For most patients, life continues beyond the intensive care unit, and this is where action is needed
Aboriginal and Torres Strait Islander (Indigenous Australian) cultures thrived for thousands of years before European colonisation.1 The colonists brought disease, and displaced and marginalised the first peoples, the consequences of which are now seen as inequalities in life expectancy, social determinants of health, and interrupted access to health care.2 Indigenous people fare worse than non‐Indigenous Australians on a range of measures.3 They are over‐represented in acute hospital admissions, particularly to intensive care.4,5,6,7,8 In the critical care literature a consistent story emerges: critically ill Indigenous Australian patients are typically younger and more likely to be mechanically ventilated than non‐Indigenous patients, but their in‐hospital mortality, after adjusting for illness severity, is similar.
In this issue of the MJA, Mitchell and his colleagues9 provide an important sequel to this story. They have achieved one of the holy grails of critical care studies by using data linkage techniques to estimate long term mortality (up to 8 years after hospitalisation) for critically ill Indigenous patients; in this case, for patients with South Australian residential postcodes. The main findings are, sadly, unsurprising. The median age of Indigenous patients in intensive care is lower, as is their risk of in‐hospital death (probably because they are younger), but long term mortality is substantially higher; the estimated number of years of life lost was nearly double that of non‐Indigenous critically ill patients.9
This tragedy is compounded by the fact that conditions in the diagnostic groups in which critically ill Indigenous patients are most over‐represented — sepsis and trauma — can be alleviated by public health interventions.7,8 Relative survival in the study by Mitchell and colleagues9 was related more to that of the background population than the episode of critical illness. The corollary of this insight is that Indigenous people are dying younger because of chronic disease progression.8,10
Data linkage studies are challenging and logistically difficult, but necessary when evidence from long term follow‐up studies is not available. The potential synergy of analysing data from multiple registries is evident in the article by Mitchell and his co‐authors, but it also highlights some problems. The difficulty of accurately identifying the Indigenous status of critically ill patients has been encountered before.8,11,12 Mitchell and colleagues found that agreement between registries on recorded Indigenous status was poor; the Adult Patient Database of the Australian and New Zealand Intensive Care Society identified only 49% of Indigenous patients. Nevertheless, the population estimate in their report (5.1% of emergency admissions to South Australian intensive care units were of Indigenous people) concurs remarkably well with an estimate based on more recent national data (5.3%).8 It is unclear, however, how the authors classified the postcodes of patients residing in the Anangu Pitjantjatjara Yankunytjatjara lands in the far north of South Australia, who have Northern Territory residential postcodes.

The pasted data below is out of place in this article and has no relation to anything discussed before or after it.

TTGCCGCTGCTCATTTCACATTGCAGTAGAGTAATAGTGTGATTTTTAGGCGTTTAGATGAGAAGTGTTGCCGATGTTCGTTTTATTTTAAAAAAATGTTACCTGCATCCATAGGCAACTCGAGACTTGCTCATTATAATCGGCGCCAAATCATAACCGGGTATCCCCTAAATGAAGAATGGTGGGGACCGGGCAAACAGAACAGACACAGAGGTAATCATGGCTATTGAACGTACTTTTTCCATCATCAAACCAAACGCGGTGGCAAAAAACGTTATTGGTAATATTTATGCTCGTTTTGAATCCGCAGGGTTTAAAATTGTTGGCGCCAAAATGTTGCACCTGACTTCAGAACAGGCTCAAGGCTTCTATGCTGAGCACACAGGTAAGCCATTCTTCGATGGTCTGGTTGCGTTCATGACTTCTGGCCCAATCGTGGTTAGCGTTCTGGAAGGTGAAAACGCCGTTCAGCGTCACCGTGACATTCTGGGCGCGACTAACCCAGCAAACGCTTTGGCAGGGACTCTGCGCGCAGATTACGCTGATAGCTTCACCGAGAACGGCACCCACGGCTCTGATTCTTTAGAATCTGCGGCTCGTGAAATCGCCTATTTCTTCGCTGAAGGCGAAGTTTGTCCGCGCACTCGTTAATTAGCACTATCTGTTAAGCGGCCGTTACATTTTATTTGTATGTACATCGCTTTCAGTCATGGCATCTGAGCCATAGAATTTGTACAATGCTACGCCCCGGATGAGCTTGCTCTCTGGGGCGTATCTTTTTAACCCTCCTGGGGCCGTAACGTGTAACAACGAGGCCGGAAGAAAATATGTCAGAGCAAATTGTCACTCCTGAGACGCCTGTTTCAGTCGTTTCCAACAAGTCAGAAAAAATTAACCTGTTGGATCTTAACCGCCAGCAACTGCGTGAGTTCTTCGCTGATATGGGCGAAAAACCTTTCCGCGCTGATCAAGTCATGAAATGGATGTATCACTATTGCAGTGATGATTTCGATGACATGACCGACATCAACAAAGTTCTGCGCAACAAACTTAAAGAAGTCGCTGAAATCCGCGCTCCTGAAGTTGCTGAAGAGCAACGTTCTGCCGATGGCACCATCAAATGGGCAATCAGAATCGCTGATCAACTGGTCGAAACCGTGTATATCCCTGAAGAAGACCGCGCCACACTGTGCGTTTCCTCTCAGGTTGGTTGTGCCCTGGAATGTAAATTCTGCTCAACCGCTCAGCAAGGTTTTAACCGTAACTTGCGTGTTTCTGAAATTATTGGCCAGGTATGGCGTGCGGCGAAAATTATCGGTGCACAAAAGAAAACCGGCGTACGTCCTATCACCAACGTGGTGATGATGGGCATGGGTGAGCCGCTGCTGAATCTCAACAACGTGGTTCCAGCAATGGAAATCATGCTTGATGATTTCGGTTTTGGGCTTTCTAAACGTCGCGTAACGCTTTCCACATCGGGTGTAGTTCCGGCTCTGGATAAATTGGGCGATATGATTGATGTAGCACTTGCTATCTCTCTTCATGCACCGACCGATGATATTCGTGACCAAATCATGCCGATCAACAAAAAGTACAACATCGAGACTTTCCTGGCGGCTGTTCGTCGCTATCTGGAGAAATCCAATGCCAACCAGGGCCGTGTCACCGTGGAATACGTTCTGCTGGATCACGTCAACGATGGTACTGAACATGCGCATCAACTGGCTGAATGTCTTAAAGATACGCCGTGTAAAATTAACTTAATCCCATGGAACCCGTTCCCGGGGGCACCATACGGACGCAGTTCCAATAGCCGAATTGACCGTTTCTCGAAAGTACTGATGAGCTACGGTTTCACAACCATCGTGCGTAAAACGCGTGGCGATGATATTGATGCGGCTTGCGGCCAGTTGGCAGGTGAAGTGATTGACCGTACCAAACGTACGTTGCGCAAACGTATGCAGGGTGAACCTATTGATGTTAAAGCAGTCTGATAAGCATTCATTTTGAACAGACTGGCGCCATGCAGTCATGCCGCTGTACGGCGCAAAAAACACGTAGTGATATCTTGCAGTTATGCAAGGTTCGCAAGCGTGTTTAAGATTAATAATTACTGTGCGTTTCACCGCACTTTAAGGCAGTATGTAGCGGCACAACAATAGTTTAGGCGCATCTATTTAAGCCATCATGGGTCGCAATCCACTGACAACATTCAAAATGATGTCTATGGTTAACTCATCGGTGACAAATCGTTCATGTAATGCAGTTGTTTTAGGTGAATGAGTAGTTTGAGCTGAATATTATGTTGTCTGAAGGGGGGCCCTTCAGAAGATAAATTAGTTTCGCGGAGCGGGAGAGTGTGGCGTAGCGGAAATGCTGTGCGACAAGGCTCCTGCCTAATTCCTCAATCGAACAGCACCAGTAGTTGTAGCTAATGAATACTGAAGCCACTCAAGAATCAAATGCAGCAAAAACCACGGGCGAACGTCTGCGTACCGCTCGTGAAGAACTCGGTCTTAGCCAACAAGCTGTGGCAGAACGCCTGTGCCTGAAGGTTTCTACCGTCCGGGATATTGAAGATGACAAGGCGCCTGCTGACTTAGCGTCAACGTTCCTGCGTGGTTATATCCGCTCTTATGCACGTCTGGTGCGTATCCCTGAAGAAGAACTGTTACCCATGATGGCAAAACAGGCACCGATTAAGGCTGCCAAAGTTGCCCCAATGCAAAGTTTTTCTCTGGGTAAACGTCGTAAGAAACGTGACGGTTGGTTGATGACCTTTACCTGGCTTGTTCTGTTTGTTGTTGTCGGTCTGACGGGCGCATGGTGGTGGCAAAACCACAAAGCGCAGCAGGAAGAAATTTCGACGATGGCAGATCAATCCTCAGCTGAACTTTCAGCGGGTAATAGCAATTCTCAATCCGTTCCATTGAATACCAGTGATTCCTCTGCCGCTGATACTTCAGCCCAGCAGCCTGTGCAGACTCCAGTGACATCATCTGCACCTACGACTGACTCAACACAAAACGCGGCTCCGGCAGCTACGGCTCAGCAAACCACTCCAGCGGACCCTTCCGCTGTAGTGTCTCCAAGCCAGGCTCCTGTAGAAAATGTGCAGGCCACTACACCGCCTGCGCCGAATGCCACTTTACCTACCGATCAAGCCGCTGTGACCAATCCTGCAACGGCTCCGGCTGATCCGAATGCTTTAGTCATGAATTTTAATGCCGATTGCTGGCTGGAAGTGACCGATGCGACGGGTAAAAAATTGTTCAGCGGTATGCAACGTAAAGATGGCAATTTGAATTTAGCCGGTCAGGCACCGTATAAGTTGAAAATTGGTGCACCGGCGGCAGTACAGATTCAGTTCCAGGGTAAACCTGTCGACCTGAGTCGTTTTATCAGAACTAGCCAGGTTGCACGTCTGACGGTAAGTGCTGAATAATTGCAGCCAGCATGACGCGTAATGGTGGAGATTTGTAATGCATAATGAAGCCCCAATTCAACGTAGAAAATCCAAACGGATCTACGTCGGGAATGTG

Mitchell and his co‐authors note the important phenomenon that Indigenous patients were 3.5 times as likely to discharge themselves from hospital, and that long term mortality for these patients was correspondingly higher. This suggests that discharge type is a potentially modifiable risk factor for a subset of Indigenous patients who engage dysfunctionally with the health care system.
Whichever term is preferred — self‐discharged, discharged against medical advice, absconded, or took own leave — it is associated with adverse outcomes.13 Self‐discharge can be considered an indicator of the responsiveness of hospitals to the needs of Indigenous people.14 It would seem that Indigenous patients do not trust the health system, do not feel safe in it, or have other compelling reasons to leave that are not understood by hospitals. How can we redress this problem?
Simple interventions may mitigate poor engagement. Embedding Aboriginal Liaison Officers and Aboriginal Health Practitioners into daily clinical practice could introduce a degree of cultural safety and linguistic familiarity. The introduction of Aboriginal Health Practitioners into other acute care clinical areas has reduced rates of self‐discharge.2 Further, recognising the importance of extended family in Indigenous culture and their role in cultural brokerage and support for patients far from home would be positive. Assisting with transport and accommodation for family members is likely to have long term benefits by reducing morbidity, re‐admission rates, and, ultimately, mortality.
It is gratifying that in‐hospital outcomes are similar for Indigenous and non‐Indigenous intensive care patients. However, the gains achieved at this, the front end of critical illness, are lost at the back end if Indigenous patients are discharged to poor living conditions and community inequities. The study by Mitchell and colleagues provides a timely and salient reminder that, for most patients, life continues beyond the intensive care unit. As a craft group we could and should do more to correct the modifiable risk factors that contribute to the mortality gap between Indigenous and non‐Indigenous Australians. This should encompass ensuring a culturally safe intensive care service, including during the transition to ward care.
Provenance: Commissioned; externally peer reviewed.
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